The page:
Felix Kent’s previous work for The Toast can be found here.
Between the ages of 18 and 24 I went through a phase of thinking I was good at engaging with other women. Actually becoming friends was mysterious and unpredictable. Love is. Still I believed in courting the possibility; I thought I was good at courting the possibility.
There is a (nonfiction) book called Our Hearts Were Young and Gay which I read over and over again when I was a child. It came out in 1942, more than thirty years before I was born, and it has the failures of a book of that era, although they are hard for me to judge because the book grafted onto my nervous system early. My parents had a copy and each set of my grandparents had a copy, and I think of it as being everywhere, although I have never talked to anyone unrelated to me who has read it.
In case you are one of those that haven’t: Cornelia Otis Skinner and Emily Kimbrough, age 22, take a trip to Europe, meaning England and France (mostly France) sometime in the 1920s.
Cornelia and Emily buy dogs that pee on the seats of the Ritz Hotel. They accidentally spend the night in a bordello. They are in desperate need of a box of matches and when Emily finds one in her pocket it turns out they’ve all been used. Cornelia and Emily learn about sex from a picture of Leda and the Swan in the Cluny Museum. It sounds, and perhaps is, a little trivial. Cornelia’s parents hover in the background, taking the girls out to dinner, introducing them around (H.G. Wells!). Cornelia’s mother is charming, doting, and a little dotty, her father eccentric and amused. They backstop Cornelia and Emily so that even incidents that carry real danger (the boat sinks; Cornelia gets measles) float like soap bubbles through the book.
I re-read the book recently for the first time in years. It had sat in a corner of my mind as a book I had loved for no real reason. When I entered my teens I put it aside on charges of sentimentality, lack of literary merit, having nothing to do with my life. Re-reading it, I roared and roared and roared. I still have a hard time explaining why I love it so, or why exactly the scene in which they purchase identical capes of white fur and wear them out to dinner brings me to tears of joy. But there is something at the very heart of the book, something about extending yourself to the outside world and allowing yourself to be permeated by it, that matters a lot to me. Also just these two women, doing things, being friends, screwing up — together.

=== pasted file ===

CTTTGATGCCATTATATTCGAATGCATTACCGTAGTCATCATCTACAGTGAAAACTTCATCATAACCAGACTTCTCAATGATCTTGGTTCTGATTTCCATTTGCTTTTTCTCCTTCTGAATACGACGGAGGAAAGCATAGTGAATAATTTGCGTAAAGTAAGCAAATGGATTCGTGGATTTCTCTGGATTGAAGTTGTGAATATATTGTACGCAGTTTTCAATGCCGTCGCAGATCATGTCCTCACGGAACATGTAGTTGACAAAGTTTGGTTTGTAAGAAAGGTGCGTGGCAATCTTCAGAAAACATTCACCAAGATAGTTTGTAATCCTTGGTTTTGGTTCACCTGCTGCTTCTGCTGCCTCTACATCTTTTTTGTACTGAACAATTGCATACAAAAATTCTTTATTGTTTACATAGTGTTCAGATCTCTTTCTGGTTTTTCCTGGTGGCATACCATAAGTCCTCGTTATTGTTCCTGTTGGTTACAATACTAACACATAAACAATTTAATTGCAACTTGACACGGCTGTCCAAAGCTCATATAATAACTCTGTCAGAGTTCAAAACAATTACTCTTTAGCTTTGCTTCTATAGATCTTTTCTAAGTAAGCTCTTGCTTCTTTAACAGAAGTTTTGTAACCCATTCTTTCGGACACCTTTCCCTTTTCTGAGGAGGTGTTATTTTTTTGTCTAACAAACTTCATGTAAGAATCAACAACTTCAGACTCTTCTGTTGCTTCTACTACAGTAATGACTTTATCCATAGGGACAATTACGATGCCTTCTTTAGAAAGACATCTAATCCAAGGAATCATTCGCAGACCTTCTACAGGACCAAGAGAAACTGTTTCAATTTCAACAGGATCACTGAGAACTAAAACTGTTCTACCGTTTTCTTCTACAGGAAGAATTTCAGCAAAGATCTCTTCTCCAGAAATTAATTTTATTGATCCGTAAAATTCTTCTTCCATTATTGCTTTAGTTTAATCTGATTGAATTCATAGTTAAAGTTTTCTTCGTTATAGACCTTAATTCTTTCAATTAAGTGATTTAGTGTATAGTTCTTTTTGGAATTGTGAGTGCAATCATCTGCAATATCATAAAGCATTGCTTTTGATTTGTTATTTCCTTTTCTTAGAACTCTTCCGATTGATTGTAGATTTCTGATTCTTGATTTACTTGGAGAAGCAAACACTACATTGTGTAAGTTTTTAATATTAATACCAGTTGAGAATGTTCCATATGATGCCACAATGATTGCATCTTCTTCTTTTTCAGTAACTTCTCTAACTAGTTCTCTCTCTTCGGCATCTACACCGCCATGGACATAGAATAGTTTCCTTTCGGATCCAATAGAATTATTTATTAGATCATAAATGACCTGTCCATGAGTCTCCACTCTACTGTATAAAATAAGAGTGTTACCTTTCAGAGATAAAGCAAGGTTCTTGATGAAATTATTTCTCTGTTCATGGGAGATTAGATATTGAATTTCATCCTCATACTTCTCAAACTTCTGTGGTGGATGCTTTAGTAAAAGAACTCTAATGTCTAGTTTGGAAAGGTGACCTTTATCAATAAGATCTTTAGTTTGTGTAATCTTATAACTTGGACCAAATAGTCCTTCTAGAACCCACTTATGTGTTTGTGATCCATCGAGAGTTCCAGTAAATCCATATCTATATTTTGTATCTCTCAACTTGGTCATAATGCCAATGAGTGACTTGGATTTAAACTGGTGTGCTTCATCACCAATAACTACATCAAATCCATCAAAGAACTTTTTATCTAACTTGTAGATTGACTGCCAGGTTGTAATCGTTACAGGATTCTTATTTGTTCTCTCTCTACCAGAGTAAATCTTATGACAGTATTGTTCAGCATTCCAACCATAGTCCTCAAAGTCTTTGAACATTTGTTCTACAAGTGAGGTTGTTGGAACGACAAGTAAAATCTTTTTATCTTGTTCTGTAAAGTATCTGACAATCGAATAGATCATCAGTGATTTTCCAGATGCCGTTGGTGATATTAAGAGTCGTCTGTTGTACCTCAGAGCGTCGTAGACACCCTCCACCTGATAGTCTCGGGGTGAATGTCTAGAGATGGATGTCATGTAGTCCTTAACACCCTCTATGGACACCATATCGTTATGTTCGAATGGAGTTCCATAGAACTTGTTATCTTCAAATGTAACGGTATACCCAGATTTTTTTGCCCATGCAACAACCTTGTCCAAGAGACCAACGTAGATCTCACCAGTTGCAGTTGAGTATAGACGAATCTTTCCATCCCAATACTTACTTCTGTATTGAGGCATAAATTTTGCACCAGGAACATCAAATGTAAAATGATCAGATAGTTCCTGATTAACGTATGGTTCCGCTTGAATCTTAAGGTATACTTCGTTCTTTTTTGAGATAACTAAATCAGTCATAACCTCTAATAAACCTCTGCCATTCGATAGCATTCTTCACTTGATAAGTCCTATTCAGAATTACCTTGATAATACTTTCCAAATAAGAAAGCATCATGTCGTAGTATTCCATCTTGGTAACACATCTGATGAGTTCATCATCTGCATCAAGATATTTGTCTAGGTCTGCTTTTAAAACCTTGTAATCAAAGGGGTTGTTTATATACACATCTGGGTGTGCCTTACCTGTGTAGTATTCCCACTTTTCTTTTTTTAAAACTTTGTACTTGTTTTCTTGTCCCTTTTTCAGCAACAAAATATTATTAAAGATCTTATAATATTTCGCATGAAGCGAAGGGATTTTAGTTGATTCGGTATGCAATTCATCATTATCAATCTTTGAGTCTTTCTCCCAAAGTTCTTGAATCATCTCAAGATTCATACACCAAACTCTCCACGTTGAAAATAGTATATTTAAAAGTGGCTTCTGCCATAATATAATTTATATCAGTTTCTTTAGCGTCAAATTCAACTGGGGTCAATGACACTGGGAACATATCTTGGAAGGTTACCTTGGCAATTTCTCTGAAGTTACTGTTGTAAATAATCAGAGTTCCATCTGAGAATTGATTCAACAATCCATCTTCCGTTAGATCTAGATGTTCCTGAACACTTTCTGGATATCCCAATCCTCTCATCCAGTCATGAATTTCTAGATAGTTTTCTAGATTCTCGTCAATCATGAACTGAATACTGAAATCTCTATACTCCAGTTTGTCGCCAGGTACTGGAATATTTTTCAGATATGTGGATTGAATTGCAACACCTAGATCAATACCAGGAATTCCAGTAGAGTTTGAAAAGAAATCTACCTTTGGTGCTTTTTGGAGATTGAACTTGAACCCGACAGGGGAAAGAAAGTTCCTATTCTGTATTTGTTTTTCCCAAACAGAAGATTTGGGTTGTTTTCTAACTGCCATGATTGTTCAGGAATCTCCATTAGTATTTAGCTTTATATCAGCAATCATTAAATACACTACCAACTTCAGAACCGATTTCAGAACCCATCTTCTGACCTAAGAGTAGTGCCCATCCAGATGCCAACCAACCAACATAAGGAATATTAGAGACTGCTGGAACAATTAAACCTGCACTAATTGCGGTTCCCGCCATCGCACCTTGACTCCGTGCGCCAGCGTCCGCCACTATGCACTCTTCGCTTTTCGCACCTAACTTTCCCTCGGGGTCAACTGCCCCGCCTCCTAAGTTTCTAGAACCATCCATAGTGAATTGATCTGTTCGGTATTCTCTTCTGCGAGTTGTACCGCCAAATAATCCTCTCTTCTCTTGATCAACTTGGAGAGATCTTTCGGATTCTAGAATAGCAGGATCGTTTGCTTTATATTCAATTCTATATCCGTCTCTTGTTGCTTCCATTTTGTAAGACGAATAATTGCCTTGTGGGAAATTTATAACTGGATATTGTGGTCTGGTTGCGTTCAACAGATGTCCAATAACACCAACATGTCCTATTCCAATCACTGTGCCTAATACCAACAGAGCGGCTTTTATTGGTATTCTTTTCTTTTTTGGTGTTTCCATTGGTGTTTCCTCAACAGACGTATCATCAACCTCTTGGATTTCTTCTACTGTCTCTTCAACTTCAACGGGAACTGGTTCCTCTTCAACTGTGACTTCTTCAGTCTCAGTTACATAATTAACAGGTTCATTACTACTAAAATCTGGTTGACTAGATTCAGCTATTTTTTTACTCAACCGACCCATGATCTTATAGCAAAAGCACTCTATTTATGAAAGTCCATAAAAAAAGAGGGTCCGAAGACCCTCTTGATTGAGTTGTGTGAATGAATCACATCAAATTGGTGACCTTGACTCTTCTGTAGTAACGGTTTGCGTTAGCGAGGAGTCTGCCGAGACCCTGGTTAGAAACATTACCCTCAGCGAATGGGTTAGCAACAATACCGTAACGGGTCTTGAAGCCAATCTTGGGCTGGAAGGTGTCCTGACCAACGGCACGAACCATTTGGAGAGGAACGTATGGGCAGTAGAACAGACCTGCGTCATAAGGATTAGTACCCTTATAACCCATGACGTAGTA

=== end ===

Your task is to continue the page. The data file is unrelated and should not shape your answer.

During the time when I thought I was good at engaging with other women, I thought that weakness was a good way to reach them. I believed that most people, men and women alike, desperately wanted the opportunity to be more human in their interactions. The world forced us to be strong in dealing with the outside world; showing each other our weaknesses defied that world. But men, faced with that sort of invitation from a stranger, were mostly too scared to respond, whereas women could slip into and out of sharing their secret selves. At corporate cocktail parties, I caught the eyes of women. “This,” I said to them, “is really really weird. I suck at this.” They looked at me, smiled, nodded. There we were, two people together.
Things that had only a few years before burned me with shame were funny stories, were anecdotes. The lice I carted through Europe the summer after my senior year. The bad poetry I wrote in high school. The time my mother took me to get my hair cut at the expensive place, when I, baffled by the short robe that was to sub in for my shirt, emerged with my pants off as well, much to my mother’s horror. These were the stories I told. This was how I made friends.
In my late twenties, I fell apart. Everything burned, and nothing was funny. I drank too much and didn’t eat and I chased the wrong men and I couldn’t seem to do my job and I locked myself out of my apartment twice in a three-day period and I walked home from work alone across the city at 2:00 a.m.